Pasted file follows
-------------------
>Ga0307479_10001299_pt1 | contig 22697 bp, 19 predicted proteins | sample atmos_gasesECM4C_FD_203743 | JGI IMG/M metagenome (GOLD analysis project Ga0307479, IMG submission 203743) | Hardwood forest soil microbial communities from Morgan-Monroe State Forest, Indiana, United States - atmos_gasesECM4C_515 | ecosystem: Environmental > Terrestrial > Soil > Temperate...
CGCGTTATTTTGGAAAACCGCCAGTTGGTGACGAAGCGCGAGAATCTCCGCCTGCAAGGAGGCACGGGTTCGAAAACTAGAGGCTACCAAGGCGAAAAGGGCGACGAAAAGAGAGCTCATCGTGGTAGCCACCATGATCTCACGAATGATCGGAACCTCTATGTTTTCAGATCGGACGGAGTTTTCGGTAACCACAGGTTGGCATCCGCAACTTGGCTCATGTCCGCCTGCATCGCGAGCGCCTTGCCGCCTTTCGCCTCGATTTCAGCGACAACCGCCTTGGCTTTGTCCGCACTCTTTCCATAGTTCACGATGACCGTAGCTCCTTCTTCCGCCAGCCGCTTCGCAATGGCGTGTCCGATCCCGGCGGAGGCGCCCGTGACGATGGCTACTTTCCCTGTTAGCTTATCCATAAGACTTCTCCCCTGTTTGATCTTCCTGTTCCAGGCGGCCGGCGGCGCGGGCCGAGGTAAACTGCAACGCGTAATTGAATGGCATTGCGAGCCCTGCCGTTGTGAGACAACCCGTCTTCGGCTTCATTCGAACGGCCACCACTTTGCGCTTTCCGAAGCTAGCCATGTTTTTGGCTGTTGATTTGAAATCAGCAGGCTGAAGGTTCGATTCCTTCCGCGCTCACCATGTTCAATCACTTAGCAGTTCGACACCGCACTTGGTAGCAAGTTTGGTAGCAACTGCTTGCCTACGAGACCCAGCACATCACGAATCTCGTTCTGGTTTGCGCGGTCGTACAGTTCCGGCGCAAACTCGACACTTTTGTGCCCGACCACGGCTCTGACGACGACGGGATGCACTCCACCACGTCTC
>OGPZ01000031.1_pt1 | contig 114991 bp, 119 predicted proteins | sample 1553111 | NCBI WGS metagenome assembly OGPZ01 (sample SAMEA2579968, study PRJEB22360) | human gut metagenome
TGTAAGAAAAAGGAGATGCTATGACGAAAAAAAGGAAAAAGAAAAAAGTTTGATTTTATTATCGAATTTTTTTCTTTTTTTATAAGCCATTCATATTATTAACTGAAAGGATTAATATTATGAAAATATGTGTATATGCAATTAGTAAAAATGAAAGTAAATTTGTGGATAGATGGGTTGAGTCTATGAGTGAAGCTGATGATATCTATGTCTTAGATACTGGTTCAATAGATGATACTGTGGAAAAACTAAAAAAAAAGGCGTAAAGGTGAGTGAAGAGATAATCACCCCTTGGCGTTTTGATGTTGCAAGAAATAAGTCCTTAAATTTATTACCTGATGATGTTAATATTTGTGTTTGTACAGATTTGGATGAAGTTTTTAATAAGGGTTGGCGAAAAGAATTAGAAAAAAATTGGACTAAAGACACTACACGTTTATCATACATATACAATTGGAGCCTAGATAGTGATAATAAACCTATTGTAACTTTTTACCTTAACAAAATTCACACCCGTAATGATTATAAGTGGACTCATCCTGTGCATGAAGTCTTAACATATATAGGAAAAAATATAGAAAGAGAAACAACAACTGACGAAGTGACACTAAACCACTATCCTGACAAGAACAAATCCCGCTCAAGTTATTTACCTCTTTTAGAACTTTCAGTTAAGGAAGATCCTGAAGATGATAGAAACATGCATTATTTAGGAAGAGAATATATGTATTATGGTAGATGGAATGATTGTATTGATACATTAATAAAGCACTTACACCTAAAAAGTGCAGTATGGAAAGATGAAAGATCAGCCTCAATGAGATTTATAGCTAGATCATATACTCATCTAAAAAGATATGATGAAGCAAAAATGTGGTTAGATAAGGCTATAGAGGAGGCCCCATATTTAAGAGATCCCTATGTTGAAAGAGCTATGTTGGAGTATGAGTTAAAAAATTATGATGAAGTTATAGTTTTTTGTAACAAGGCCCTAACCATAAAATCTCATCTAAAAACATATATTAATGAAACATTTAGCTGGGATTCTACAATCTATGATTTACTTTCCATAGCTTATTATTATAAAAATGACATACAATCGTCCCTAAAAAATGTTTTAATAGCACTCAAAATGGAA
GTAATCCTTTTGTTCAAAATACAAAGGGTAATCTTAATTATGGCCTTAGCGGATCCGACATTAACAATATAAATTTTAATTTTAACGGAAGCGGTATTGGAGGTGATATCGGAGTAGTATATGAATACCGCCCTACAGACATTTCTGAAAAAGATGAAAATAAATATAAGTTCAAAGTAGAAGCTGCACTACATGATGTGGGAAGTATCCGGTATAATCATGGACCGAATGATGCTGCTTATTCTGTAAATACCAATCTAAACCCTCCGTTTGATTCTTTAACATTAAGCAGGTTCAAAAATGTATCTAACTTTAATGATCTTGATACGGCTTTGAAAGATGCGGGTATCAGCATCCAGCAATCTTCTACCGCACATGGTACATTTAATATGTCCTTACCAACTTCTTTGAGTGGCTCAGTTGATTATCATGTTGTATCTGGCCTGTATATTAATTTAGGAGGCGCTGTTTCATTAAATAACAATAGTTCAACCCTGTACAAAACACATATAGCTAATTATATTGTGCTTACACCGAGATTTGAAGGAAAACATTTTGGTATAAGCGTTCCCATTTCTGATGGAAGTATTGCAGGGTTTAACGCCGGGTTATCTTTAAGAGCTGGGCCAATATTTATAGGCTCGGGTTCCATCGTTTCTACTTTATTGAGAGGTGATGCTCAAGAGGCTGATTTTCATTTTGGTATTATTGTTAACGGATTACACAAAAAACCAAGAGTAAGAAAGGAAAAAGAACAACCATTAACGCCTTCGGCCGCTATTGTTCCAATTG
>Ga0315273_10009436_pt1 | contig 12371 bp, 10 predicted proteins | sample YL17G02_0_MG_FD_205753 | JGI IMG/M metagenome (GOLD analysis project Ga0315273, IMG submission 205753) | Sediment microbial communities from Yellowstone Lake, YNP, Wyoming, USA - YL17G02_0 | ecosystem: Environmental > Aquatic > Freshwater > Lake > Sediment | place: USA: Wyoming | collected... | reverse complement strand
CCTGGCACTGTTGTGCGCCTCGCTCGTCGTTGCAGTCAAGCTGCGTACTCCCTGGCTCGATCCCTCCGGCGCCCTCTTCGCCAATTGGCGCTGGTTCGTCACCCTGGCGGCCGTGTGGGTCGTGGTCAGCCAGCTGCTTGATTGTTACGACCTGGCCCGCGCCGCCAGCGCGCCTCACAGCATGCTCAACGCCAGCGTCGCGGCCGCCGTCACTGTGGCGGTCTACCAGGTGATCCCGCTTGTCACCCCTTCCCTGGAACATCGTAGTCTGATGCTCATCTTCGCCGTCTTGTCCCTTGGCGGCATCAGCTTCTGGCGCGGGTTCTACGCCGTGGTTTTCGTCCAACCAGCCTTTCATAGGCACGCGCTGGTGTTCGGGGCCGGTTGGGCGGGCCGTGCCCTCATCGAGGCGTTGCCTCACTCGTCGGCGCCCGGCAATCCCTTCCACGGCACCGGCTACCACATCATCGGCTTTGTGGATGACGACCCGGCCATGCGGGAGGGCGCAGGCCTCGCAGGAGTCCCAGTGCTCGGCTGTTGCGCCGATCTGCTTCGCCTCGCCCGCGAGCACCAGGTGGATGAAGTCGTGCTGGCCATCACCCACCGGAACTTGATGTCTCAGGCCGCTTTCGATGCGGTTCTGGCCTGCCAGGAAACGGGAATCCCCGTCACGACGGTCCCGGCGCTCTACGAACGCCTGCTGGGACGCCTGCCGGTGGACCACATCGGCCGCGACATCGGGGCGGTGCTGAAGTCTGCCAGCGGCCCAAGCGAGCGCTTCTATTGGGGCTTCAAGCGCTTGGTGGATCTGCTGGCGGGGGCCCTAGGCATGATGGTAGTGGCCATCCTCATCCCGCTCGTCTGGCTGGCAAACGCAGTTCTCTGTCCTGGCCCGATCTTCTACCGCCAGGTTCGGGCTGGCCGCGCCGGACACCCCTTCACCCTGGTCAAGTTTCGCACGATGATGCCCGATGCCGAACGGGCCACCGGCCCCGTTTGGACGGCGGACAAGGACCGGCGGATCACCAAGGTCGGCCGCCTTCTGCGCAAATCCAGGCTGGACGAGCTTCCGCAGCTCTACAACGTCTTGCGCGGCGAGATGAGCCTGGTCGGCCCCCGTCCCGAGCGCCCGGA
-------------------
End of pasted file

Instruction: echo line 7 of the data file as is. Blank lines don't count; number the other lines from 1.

CCTGGCACTGTTGTGCGCCTCGCTCGTCGTTGCAGTCAAGCTGCGTACTCCCTGGCTCGATCCCTCCGGCGCCCTCTTCGCCAATTGGCGCTGGTTCGTCACCCTGGCGGCCGTGTGGGTCGTGGTCAGCCAGCTGCTTGATTGTTACGACCTGGCCCGCGCCGCCAGCGCGCCTCACAGCATGCTCAACGCCAGCGTCGCGGCCGCCGTCACTGTGGCGGTCTACCAGGTGATCCCGCTTGTCACCCCTTCCCTGGAACATCGTAGTCTGATGCTCATCTTCGCCGTCTTGTCCCTTGGCGGCATCAGCTTCTGGCGCGGGTTCTACGCCGTGGTTTTCGTCCAACCAGCCTTTCATAGGCACGCGCTGGTGTTCGGGGCCGGTTGGGCGGGCCGTGCCCTCATCGAGGCGTTGCCTCACTCGTCGGCGCCCGGCAATCCCTTCCACGGCACCGGCTACCACATCATCGGCTTTGTGGATGACGACCCGGCCATGCGGGAGGGCGCAGGCCTCGCAGGAGTCCCAGTGCTCGGCTGTTGCGCCGATCTGCTTCGCCTCGCCCGCGAGCACCAGGTGGATGAAGTCGTGCTGGCCATCACCCACCGGAACTTGATGTCTCAGGCCGCTTTCGATGCGGTTCTGGCCTGCCAGGAAACGGGAATCCCCGTCACGACGGTCCCGGCGCTCTACGAACGCCTGCTGGGACGCCTGCCGGTGGACCACATCGGCCGCGACATCGGGGCGGTGCTGAAGTCTGCCAGCGGCCCAAGCGAGCGCTTCTATTGGGGCTTCAAGCGCTTGGTGGATCTGCTGGCGGGGGCCCTAGGCATGATGGTAGTGGCCATCCTCATCCCGCTCGTCTGGCTGGCAAACGCAGTTCTCTGTCCTGGCCCGATCTTCTACCGCCAGGTTCGGGCTGGCCGCGCCGGACACCCCTTCACCCTGGTCAAGTTTCGCACGATGATGCCCGATGCCGAACGGGCCACCGGCCCCGTTTGGACGGCGGACAAGGACCGGCGGATCACCAAGGTCGGCCGCCTTCTGCGCAAATCCAGGCTGGACGAGCTTCCGCAGCTCTACAACGTCTTGCGCGGCGAGATGAGCCTGGTCGGCCCCCGTCCCGAGCGCCCGGA